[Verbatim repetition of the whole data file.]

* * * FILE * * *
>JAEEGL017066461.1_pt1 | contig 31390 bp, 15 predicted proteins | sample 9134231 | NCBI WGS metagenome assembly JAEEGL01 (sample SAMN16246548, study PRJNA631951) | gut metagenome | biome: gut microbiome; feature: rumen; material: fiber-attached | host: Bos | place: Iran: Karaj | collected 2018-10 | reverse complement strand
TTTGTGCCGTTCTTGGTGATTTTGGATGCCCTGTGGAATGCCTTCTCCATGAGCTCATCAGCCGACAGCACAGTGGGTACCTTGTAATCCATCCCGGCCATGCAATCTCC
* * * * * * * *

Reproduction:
>JAEEGL017066461.1_pt1 | contig 31390 bp, 15 predicted proteins | sample 9134231 | NCBI WGS metagenome assembly JAEEGL01 (sample SAMN16246548, study PRJNA631951) | gut metagenome | biome: gut microbiome; feature: rumen; material: fiber-attached | host: Bos | place: Iran: Karaj | collected 2018-10 | reverse complement strand
TTTGTGCCGTTCTTGGTGATTTTGGATGCCCTGTGGAATGCCTTCTCCATGAGCTCATCAGCCGACAGCACAGTGGGTACCTTGTAATCCATCCCGGCCATGCAATCTCC